A judge has criticised a hospital for putting a 17-year-old girl with serious injuries in a mixed ward where she was sexually assaulted by a man (63) with a history of psychiatric problems.
Judge Seán Ó Donnabháin said serious questions had to be asked of Cork University Hospital management over the way they operated their ward system after hearing how Andrew O’Donovan sexually assaulted the teenager.
“This is a very, very troubling case where you have two patients presenting to Cork University Hospital and were placed side by side in a mixed ward and one sexually assaulted the other in the late night/early morning,” he said.
“You have to question the management of the ward system that allowed this young girl to be placed in close proximity to a man who was known to have a history of schizophrenic tendencies and a long psychiatric history.”
Judge Ó Donnabháin made his comments after O'Donovan, of Butlersgift, Drimoleague, Co Cork pleaded guilty at Cork Circuit Criminal Court to sexually assaulting the girl in CUH on May 14th, 2018.
Det Garda Caroline Keogh of the Cork Protective Services Unit told how the girl was in the four bed ward with three adult men when O'Donovan appeared in a gap in the curtains around her bed at around 5am.
He came inside the curtain and began talking to her before he started stroking her arm and then placed his hand on breast and touched her vagina through the sheet and her pyjamas.
He then tried to kiss her but she moved her face to one side as he asked her out for dinner and invited her to go the cinema before he moved away and returned to his own bed.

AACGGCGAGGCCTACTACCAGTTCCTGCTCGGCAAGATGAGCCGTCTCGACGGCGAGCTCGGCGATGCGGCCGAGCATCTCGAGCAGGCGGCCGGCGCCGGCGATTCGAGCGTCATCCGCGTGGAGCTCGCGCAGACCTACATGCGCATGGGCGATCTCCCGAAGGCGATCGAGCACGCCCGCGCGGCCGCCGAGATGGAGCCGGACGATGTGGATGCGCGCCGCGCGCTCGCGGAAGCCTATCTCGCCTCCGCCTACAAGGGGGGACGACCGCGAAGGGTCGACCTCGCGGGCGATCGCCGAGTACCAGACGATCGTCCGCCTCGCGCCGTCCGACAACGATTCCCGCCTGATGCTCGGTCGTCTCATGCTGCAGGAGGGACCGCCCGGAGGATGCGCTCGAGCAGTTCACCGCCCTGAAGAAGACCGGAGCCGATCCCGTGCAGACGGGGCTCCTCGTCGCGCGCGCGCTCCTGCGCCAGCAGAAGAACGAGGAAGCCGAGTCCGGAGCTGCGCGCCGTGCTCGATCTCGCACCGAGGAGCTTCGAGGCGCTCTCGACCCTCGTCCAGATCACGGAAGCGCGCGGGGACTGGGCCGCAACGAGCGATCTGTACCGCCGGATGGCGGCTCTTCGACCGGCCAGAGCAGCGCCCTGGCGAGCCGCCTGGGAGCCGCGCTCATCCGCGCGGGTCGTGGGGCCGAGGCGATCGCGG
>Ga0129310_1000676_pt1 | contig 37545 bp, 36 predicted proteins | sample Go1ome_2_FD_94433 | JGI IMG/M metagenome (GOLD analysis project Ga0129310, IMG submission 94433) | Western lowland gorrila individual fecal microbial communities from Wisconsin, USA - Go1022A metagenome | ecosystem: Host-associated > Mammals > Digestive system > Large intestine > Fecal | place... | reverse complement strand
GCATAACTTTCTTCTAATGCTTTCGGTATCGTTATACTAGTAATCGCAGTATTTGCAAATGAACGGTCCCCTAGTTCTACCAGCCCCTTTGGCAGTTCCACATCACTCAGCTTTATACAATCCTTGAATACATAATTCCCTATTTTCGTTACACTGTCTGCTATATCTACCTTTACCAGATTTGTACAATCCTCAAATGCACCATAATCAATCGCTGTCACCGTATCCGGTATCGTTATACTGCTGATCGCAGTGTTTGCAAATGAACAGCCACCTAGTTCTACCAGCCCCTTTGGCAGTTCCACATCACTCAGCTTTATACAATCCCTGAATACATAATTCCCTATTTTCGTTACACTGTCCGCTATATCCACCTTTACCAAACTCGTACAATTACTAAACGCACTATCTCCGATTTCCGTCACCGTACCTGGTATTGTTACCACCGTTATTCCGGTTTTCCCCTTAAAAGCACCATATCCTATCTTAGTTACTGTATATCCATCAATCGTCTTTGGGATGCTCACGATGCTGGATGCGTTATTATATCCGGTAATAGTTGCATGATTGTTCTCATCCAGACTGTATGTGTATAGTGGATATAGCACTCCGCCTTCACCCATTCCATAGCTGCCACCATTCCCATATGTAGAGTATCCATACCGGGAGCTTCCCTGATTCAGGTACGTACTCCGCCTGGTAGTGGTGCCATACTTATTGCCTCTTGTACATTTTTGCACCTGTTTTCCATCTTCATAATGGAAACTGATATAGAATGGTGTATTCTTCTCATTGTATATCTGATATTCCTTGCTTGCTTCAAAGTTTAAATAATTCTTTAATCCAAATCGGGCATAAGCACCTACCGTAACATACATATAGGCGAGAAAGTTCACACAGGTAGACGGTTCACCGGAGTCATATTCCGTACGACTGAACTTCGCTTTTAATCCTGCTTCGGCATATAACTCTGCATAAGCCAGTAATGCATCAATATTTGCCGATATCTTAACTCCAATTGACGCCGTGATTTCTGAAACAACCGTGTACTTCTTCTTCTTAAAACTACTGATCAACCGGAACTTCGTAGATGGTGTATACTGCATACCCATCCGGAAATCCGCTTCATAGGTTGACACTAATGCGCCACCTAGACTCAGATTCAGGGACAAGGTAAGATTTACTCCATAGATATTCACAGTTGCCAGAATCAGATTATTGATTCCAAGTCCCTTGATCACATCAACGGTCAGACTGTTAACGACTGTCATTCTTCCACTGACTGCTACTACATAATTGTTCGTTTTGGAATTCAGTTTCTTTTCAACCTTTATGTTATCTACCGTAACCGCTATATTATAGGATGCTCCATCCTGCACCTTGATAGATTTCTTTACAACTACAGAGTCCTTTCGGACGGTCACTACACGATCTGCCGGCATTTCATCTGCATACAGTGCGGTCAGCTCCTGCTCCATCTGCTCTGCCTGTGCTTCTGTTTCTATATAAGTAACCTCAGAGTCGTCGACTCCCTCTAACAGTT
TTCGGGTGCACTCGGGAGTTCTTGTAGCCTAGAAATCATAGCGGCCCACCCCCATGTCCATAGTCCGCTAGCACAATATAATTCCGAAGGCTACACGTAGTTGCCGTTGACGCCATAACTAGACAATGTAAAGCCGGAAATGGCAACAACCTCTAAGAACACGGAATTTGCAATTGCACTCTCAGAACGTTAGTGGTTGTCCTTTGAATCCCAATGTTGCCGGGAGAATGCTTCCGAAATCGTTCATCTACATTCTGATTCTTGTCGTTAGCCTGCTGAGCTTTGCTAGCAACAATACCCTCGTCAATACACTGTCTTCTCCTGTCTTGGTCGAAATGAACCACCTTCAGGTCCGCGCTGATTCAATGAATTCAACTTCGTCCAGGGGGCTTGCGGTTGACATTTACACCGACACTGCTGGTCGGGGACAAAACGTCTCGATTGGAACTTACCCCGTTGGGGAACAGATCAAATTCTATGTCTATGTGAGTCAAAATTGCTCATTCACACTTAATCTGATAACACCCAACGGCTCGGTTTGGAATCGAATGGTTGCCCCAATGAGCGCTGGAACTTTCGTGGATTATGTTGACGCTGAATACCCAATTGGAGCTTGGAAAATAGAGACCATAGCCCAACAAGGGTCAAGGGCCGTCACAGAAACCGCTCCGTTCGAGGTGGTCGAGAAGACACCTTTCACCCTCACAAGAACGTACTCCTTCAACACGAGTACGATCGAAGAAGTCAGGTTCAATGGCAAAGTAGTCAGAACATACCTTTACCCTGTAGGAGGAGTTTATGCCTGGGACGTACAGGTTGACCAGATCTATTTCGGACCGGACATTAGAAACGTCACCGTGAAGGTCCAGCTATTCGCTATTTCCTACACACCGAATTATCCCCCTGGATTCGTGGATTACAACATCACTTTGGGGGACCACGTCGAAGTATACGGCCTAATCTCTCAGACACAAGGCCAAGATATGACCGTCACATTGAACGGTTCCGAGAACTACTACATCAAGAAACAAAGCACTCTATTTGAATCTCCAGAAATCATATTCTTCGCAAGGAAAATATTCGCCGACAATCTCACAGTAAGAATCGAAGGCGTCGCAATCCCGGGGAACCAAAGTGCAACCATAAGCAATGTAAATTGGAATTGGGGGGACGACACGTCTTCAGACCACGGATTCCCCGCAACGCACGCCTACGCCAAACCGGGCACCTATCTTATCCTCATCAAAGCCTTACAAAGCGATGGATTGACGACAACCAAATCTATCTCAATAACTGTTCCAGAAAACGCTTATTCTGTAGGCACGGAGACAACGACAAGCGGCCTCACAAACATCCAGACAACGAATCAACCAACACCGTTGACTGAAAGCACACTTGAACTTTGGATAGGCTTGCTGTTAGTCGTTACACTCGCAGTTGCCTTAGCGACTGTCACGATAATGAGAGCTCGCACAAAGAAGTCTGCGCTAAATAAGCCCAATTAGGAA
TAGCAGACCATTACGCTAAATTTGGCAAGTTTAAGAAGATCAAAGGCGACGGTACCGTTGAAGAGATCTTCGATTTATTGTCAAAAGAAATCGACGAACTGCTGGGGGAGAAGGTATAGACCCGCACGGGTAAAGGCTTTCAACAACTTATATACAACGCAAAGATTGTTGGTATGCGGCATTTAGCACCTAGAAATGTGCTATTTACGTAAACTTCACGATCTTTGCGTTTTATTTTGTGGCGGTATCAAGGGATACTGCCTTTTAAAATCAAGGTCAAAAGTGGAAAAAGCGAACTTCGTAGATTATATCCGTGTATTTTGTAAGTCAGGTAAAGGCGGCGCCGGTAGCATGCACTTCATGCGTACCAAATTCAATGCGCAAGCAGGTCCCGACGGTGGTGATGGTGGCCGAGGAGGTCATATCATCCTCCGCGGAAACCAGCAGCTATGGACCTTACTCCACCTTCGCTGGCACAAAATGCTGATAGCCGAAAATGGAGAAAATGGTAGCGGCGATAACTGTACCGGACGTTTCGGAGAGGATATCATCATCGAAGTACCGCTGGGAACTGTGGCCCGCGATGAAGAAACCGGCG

Det Garda Keogh said the girl was unable to use the alert bell because of her injuries but nursing staff were alerted when they noticed O’Donovan’s heart started racing and his heart monitor reached elevated levels.
In her victim impact statement, the teenager said an accident had left her completely immobilised but she thought she was safe in hospital.
“The hospital placed me into a separate room but despite being separated from the defendant, I was very fearful and distressed, knowing that I was in the same building as him and therefore, I wanted to go home.”
She told how she was so fearful the following night that her father had to sleep in a chair beside her bed in the hospital and that since the incident she had developed a fear of older men and coming into contact with them on her own.
The assault affected her study for her Leaving Cert as she was suffered anxiety and flashbacks and she could not concentrate on school and she did not get the points she needed for her chosen course even though it was within her ability.
“This has changed my whole career path in life. During the Leaving Cert exam, the incident was headlined on the papers which led to my friends finding out about it, therefore increasing my anxiety,” she said.
The teenager, who said she saw no remorse in O’Donovan when he appeared in court, said she hoped the age for teenagers to be treated as paediatric patients would be raised from 16 to 18 as a result of “this horrible situation”.
O’Donovan failed to show up for sentencing on Tuesday afternoon but the judge said it was clear to him from seeing him at earlier court appearances that he had “limitations”.
Det Garda Keogh agreed that O’Donovan, whose wife died just before Christmas, had limitations and she confirmed that he no previous convictions and lived a fairly basic existence in a remote rural area.
Defence counsel Dermot Sheehan SC said his client had been receiving psychiatric treatment at Bantry General Hospital since the 1980s and he pointed out that he had saved his victim the trauma of a trial with his guilty plea.
The judge said O’Donovan presented a sentencing problem given his psychiatric history but he noted his guilty plea was of benefit to the victim in that it was a public acknowledgement that he was guilty and she was innocent.